Will bring to our mind someone who we know is having a hard time. It can be helpful if it’s not the person who is closest to. Who it’s most difficult for you is that they’re having a hard time, but you can think of a friend that’s having some difficulty. Could be in relationships or in a job, someone who’s told you about some problem they’ve had, or even someone that you’ve read about online. If you can bring to mind either an image of this person or a sense of this person in front of you and connect with their difficulty just allowing your heart to open to that, and then we’ll just connect with some wishes of compassion for them. May you be free from suffering.
May you be free from pain.
May you be at ease.
I’m sorry you’re having a hard time.
I care that you’re having difficulty.
I’m here with you.
So if there’s one or two of those phrases that feel particularly resonant for you, you can choose them. And you can just connect with each of them with as much sincerity as you can.
May you be free from suffering.
I’m sorry you’re having a hard time.
I hope things get better.
You can also have the practice of compassion for groups of people. So you could think about a situation in the world in which there’s a group of people who’re having a hard time or group of animals.
It could even be for the earth itself, living beings on earth as a. So just hold in your heart the sense of this group of people or animals, or all of us having a hard time. I just wish for compassion in the same way. May you be free from suffering. May you be free from pain,
May you be at ease.
and if you like, you can connect this practice also with yourself and open to any suffering that you might be having right now.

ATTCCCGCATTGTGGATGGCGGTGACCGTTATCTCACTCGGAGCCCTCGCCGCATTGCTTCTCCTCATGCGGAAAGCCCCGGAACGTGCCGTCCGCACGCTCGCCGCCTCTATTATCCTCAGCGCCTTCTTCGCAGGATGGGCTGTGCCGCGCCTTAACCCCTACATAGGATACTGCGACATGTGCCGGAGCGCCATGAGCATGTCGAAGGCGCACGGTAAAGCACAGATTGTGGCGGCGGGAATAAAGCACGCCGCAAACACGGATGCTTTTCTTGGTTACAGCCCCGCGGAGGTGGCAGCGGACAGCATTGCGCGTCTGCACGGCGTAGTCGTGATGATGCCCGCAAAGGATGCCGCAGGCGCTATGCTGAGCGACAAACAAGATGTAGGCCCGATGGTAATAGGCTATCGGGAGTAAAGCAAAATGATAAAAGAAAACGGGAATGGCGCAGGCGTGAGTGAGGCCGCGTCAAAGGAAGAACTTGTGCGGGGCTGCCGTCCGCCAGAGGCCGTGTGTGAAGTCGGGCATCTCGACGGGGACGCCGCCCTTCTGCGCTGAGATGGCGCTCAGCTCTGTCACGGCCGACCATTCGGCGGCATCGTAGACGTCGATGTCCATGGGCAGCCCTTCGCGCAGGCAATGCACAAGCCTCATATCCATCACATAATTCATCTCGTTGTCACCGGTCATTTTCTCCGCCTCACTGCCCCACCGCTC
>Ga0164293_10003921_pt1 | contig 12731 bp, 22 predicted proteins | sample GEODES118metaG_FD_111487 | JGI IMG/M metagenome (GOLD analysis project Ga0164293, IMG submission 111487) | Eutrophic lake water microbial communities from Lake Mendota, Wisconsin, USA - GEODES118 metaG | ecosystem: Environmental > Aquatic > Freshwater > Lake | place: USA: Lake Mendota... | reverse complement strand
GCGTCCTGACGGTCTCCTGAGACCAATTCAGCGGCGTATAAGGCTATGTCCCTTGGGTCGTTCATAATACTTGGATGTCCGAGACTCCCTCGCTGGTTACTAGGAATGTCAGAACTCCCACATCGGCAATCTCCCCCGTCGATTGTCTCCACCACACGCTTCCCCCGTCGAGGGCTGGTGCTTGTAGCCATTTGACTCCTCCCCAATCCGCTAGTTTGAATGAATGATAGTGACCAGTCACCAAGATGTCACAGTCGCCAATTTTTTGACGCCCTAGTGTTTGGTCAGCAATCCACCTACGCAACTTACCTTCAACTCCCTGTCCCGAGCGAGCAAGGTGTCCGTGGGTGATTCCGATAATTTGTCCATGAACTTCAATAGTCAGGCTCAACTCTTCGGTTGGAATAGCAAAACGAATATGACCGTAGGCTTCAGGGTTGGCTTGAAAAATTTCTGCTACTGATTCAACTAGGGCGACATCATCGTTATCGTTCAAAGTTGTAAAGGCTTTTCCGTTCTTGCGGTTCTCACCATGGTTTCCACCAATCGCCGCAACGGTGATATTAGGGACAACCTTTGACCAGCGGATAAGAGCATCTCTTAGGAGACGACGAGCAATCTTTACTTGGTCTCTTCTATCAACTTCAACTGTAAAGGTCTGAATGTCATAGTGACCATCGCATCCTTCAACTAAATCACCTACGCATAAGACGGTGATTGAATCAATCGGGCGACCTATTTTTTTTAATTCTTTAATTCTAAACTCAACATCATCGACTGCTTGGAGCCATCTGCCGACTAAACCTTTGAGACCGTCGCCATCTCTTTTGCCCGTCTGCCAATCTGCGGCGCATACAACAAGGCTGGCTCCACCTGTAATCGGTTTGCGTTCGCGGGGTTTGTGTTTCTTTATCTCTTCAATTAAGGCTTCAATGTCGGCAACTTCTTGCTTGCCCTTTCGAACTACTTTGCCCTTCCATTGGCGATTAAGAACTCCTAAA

May I be free from suffering? May I be free from pain.
May I be at ease.
So as we end this practice, you can gently open your eyes, you can move around your fingers and toes.
So if this practice was helpful for you.
You can do this as a formal meditation practice in the way that we did, but you can also do this out in the world. When you hear a siren, you can just connect with a phrase of compassion for whoever it is who might be injured at the time. May you be free from suffering, may you be free from pain. Or if you read some story about difficulty in the world, you can also bring this up in your heart in reference to this group of people or country.
group of animals. So I hope this has been helpful for you and I wish you well. Thank you.
Dacher Keltner That was Buddhist meditation teacher Anushka Fernandopulle leading a practice in cultivating compassion for others.
You can learn more about the science of compassion, and how to cultivate it, in our show notes wherever you’re listening.
I’m Dacher Keltner. Thanks for taking this Happiness Break with us.
Let us know how this practice went for you, we really love hearing from you. Email us at email@example.com or use the hashtag happiness pod.
Happiness Break is a production of PRX and UC Berkeley’s Greater Good Science Center.